PIMCO and Vanguard Top Taxable-Bond Fund Rankings
How the 10 biggest bond-fund managers stack up.
Sometimes it helps to step back and see the forest for the trees. I like to look at asset-weighted performance by fund family for a couple of reasons. While three-year returns on a single fund are only of little value they are of more value when looking at many more observations in the form of the firmwide performance. It helps to provide some sense of firmwide strengths and weaknesses in an asset class as well as any biases that play out across a bunch of fund companies.
Let's take a look at the 10 largest taxable-bond-fund companies. (To see my look at U.S. equity funds, click here.) I examined three-year relative performance rankings for the period ended Feb. 29, 2008, and Feb. 28, 2005. I weighted that performance based on asset size at the beginning of the period in order to make sure that it isn't biased by flows that tend to follow strong performers. I also excluded institutional shares because their low costs don't represent what the typical individual investor can get. Finally, I'd note that in our percentile rankings 1 is the best and 100 is the worst.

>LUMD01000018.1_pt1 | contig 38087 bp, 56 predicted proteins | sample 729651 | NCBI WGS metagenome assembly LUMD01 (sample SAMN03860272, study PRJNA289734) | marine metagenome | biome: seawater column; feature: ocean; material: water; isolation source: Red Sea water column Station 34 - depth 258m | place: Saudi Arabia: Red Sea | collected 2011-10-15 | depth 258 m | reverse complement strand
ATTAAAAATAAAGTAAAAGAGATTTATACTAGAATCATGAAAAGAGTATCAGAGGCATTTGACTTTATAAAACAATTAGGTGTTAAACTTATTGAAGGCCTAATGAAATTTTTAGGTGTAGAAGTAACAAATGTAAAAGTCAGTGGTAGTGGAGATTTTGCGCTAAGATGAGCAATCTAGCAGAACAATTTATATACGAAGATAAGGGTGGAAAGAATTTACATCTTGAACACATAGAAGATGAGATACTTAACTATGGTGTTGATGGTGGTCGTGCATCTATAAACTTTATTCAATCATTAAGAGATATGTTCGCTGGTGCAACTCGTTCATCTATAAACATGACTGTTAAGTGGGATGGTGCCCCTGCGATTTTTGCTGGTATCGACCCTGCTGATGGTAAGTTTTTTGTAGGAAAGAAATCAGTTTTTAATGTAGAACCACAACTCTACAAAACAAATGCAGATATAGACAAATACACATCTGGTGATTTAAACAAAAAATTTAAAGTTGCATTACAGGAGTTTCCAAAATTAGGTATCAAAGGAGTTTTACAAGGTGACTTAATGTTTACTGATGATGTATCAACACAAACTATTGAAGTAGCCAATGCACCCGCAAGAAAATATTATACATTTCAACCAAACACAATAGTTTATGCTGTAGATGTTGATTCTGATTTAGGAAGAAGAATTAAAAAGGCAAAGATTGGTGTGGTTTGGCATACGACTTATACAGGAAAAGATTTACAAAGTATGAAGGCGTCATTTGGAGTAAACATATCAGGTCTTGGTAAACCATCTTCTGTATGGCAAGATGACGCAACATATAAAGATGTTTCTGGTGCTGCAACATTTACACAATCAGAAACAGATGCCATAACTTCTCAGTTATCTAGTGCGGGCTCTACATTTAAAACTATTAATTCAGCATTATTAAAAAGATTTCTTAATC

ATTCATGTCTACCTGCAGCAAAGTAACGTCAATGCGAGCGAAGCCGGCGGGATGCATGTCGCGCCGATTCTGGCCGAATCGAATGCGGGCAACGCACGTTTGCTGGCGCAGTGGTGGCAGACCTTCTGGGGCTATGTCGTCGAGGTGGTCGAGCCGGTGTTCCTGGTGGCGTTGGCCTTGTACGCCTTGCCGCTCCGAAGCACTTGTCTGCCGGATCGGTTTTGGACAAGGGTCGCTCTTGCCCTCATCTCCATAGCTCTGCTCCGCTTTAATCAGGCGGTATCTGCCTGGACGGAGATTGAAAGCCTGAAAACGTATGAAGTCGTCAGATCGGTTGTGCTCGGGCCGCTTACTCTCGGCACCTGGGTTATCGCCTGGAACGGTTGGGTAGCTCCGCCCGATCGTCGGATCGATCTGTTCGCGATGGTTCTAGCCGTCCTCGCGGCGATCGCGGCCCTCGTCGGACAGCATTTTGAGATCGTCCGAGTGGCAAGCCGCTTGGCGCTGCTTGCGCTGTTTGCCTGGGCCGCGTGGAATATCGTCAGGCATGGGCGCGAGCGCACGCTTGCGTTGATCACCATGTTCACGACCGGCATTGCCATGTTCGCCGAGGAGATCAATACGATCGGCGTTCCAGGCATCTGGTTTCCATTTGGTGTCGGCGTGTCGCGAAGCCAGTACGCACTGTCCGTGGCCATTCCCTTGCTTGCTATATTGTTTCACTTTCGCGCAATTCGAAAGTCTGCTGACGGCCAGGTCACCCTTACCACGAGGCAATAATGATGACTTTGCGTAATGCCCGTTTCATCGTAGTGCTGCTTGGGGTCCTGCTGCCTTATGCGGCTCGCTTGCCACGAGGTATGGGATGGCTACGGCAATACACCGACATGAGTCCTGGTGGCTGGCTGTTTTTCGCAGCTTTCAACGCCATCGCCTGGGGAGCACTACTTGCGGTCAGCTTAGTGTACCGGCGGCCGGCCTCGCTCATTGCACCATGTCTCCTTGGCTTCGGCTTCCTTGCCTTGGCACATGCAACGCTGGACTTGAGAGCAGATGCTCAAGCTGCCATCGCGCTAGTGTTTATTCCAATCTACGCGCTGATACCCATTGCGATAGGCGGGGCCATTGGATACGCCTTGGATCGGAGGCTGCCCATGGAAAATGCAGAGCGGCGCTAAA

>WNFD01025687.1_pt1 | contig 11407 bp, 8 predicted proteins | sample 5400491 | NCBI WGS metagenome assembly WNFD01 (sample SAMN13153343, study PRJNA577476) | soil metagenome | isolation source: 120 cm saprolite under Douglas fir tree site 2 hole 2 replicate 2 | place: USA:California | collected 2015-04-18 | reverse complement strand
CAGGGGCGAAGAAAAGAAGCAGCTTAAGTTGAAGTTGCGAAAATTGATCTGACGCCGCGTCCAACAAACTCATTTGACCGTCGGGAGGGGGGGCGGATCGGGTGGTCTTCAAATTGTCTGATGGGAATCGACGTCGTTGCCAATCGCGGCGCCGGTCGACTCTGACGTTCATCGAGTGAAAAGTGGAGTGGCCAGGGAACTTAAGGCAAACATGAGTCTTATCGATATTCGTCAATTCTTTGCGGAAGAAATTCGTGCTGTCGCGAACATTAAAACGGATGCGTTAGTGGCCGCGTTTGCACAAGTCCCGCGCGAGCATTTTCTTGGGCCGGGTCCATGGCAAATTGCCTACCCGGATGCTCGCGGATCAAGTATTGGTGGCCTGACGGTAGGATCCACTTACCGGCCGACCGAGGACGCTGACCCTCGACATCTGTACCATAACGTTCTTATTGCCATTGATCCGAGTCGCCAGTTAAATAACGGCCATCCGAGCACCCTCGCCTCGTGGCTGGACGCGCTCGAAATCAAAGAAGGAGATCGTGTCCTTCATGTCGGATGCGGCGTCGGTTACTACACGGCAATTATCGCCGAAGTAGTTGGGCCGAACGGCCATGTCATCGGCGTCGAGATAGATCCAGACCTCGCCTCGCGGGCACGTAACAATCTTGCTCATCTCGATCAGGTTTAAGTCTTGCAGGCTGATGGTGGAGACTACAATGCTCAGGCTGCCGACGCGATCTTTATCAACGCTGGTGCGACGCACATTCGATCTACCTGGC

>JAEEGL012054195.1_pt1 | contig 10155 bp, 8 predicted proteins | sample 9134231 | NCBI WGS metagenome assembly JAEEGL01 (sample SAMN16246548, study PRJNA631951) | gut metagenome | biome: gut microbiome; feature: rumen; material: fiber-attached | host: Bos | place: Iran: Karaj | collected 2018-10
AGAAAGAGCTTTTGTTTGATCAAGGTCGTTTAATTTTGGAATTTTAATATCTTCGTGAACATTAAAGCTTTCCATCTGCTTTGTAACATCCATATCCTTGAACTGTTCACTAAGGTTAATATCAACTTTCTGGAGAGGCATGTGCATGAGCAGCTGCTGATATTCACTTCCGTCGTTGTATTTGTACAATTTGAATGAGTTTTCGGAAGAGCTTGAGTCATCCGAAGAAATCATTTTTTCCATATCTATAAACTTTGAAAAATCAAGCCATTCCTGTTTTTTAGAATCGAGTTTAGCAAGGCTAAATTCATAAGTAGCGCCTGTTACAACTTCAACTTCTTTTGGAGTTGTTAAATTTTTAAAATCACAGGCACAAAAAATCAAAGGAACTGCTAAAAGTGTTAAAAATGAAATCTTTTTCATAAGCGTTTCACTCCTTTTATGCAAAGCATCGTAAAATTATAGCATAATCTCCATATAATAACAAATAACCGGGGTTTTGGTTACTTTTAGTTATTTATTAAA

|Top 10 Taxable-Bond-Fund Families by Asset-Weighted Three-Year Rank|
Rank (Feb. 2008)
|Change in Rank|
|Natixis Funds (Loomis Sayles)||3.81||19.87||-16.07|
|T. Rowe Price||40.84||25.20||15.63|
|Franklin Templeton Investments||37.86||32.79||5.07|
|Dodge & Cox||12.00||43.00||-31.00|
Russel Kinnel has a position in the following securities mentioned above: PTTRX, LSBRX. Find out about Morningstar’s editorial policies.